Statement of candidate: "The upcoming capital campaign, bicentennial celebration, a new provost and an incoming president open a huge opportunity for us to refine U-M's identity and transform its operation to match that evolving self-definition. U-M, however, faces serious challenges, including:
"1. Exceptional U-M researchers struggle to achieve funding continuity in an intensely specialized, highly regulated competitive research environment complicates faculty creativity.
"2. Positive climate and true inclusivity are required for a healthy, diverse educational environment. Recent events at U-M indicate that new approaches are essential to address minority concerns.
"3. Continuing economic pressures strongly impact the well-being of all faculty, students and staff.
"Faculty governance must continue to enhance its input into monetary decisions, as these affect everything else, including who we are. Two years ago, I created the new Senate Assembly Committee on University Values, which examines U-M policies as they relate to our fundamental values. The Provost's Advisory Committee on Budgetary Affairs, which I also created, provides input to the administration at the interface between money and policy. I promise to continue my work in an enhanced way while faithfully search for creative, faculty-informed approaches to U-M policy while serving again on SACUA."
• John Lehman, professor of ecology and evolutionary biology, LSA
Education: Bachelor of Science/Master of Science in biology, Yale (1974) and a Ph.D. in zoology from University of Washington (1978).
Faculty leadership: Recipient of the Distinguished Faculty Governance Award and the Henry Russel Award; chaired the AAAC, AEC and Rules Committee.
Statement of candidate: "Although the Regents' Bylaws create a framework for shared governance, recent decision-making has largely excluded faculty advice. I've had the honor of serving as your Senate Secretary, and I understand how faculty governance can more effectively exert influence through the Senate Assembly and the Assembly committee structure. Coordinating and exerting that influence takes commitment and experience. We have had successes: faculty now evaluate academic administrators; there is elected faculty representation for DPS oversight; grievance procedures have been reformed, and there is faculty governance oversight. I participated in these accomplishments. Now we face new challenges. A draft SPG on faculty lack of fitness for duty could threaten tenure by handing unprecedented discretion and latitude to administrators. Other 'disciplinary' policies absent appeal mechanisms do the same. Faculty need a strong voice on matters related to diversity and student athletes.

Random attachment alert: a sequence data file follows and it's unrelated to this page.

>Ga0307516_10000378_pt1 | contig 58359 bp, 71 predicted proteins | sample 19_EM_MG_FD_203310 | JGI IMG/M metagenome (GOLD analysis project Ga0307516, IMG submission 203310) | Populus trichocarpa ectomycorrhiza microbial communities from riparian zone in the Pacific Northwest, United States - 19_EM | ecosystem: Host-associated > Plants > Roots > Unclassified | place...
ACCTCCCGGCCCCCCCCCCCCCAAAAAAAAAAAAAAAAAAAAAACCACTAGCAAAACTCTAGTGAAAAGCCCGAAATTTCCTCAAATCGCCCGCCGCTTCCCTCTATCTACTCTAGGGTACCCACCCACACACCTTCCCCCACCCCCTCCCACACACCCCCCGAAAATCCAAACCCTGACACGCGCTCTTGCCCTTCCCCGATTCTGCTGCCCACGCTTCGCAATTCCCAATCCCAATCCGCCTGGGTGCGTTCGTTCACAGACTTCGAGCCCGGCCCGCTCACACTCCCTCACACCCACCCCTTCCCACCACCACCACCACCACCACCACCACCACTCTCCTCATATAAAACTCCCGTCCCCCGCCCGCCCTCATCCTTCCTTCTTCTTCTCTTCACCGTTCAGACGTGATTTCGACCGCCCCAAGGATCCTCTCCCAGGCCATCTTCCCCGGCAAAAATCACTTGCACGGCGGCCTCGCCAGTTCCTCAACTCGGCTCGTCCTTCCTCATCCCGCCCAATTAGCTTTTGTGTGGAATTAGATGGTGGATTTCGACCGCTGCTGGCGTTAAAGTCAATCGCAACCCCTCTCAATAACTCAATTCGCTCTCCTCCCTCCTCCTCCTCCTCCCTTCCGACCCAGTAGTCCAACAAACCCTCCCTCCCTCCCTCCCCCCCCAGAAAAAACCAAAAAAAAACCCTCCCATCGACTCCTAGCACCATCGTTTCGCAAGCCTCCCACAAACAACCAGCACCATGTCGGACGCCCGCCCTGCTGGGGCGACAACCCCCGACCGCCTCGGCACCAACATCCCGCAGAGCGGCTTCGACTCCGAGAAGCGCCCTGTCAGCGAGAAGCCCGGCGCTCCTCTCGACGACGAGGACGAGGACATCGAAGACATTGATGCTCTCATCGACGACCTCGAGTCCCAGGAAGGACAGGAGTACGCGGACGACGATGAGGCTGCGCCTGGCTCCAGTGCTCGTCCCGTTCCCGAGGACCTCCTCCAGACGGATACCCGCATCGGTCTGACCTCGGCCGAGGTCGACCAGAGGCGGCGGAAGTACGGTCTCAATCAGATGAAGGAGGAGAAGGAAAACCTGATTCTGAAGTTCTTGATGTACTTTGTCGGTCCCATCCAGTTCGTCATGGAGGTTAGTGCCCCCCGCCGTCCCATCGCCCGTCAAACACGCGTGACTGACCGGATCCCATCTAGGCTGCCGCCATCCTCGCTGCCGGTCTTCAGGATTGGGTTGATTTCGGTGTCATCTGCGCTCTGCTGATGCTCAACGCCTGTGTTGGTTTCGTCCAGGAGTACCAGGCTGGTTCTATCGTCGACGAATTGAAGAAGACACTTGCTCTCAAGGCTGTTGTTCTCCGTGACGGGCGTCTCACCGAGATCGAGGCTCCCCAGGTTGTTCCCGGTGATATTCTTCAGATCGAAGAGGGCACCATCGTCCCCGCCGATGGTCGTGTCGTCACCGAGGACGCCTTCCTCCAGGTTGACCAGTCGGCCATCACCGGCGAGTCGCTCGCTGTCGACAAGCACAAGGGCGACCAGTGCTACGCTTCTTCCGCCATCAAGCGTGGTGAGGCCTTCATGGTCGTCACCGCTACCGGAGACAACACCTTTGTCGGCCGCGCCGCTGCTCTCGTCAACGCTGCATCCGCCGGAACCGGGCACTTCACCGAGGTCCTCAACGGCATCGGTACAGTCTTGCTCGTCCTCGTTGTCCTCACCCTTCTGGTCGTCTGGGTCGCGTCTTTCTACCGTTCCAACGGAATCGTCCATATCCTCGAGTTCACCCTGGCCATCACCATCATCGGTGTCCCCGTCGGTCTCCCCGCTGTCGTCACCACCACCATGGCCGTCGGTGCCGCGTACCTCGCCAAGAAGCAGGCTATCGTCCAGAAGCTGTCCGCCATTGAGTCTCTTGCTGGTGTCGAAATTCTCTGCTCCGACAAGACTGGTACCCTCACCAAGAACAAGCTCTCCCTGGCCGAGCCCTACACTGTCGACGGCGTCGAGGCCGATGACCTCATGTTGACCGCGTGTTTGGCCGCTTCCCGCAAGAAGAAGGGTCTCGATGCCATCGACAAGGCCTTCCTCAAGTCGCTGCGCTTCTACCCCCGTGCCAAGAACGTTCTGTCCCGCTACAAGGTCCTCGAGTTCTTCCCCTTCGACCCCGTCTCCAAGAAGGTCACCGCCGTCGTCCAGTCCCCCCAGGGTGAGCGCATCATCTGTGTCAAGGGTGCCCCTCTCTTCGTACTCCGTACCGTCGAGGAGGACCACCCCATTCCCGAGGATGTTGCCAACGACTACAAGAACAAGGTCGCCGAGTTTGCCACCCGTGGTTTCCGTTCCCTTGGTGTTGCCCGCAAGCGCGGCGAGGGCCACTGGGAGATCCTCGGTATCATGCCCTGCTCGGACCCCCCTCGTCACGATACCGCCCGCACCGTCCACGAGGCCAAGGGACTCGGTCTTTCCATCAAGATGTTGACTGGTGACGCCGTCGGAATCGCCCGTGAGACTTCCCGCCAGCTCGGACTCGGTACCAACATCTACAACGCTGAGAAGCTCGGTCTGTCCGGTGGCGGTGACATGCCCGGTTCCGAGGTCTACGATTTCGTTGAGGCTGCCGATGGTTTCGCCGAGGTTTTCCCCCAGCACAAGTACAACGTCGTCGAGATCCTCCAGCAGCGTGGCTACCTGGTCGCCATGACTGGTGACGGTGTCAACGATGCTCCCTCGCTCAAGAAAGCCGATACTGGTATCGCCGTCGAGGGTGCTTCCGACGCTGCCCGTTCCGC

"The opportunity for a university to change comes with a change of president, and the best opportunities for faculty governance peak at that time. We should engage the new administration about a Covenant of Fair Dealing in which shared governance becomes a reality."
• Janine Maddock, professor of molecular, cellular and developmental biology, LSA
Education: Bachelor of Science in psychology, University of California, Davis (1980); Master of Science in biology, San Diego State University (1983); Doctor of Philosophy in biology, Carnegie Mellon University (1990); post-doctoral studies in developmental biology, Stanford University (1990-94).
Faculty leadership: Member, Academic Affairs Advisory Committee of the Senate Assembly, (2001-04); co-chair Dean's Committee on Diversity in Graduate Admissions in the Natural Sciences (2003-04); member (and alternate) Senate Assembly (2004-08); MCDB associate chair, Graduate Admissions (2004); University Shared Governance Task Force (2006-07); member, Student Relations Advisory Committee (2008-10); Faculty Ally for Diversity (2009-present); MCDB associate chair, Graduate Studies (2009-11)